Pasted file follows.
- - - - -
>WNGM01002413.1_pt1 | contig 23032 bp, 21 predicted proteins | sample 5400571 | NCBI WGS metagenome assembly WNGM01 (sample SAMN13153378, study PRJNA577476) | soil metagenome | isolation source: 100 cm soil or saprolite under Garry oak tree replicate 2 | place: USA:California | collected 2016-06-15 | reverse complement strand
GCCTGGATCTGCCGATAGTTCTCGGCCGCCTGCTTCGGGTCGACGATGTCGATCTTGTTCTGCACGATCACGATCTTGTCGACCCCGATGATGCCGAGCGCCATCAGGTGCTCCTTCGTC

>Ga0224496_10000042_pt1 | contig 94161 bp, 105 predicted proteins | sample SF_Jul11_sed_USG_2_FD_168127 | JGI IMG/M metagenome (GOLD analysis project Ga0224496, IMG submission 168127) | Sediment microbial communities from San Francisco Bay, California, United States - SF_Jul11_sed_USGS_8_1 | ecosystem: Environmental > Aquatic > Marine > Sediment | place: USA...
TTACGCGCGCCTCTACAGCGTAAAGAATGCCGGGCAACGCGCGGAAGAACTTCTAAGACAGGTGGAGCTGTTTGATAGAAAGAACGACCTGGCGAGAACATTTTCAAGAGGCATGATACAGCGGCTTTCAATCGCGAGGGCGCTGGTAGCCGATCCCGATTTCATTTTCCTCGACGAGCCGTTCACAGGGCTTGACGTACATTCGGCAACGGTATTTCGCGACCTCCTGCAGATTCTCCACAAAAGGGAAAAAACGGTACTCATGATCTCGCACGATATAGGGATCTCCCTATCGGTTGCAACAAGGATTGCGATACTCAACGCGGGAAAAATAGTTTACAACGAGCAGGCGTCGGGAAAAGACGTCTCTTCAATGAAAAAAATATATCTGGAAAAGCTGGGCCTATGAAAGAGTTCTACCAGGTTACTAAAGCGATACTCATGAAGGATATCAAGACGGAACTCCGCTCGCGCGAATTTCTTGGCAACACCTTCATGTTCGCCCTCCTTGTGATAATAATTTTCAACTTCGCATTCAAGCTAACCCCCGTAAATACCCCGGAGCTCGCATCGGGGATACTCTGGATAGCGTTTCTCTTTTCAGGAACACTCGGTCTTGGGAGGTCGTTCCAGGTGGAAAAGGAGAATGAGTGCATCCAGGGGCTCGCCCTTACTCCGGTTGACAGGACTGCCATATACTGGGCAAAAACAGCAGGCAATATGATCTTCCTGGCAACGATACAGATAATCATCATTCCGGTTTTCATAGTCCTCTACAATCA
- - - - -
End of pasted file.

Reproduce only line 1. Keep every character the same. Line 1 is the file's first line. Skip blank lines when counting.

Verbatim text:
>WNGM01002413.1_pt1 | contig 23032 bp, 21 predicted proteins | sample 5400571 | NCBI WGS metagenome assembly WNGM01 (sample SAMN13153378, study PRJNA577476) | soil metagenome | isolation source: 100 cm soil or saprolite under Garry oak tree replicate 2 | place: USA:California | collected 2016-06-15 | reverse complement strand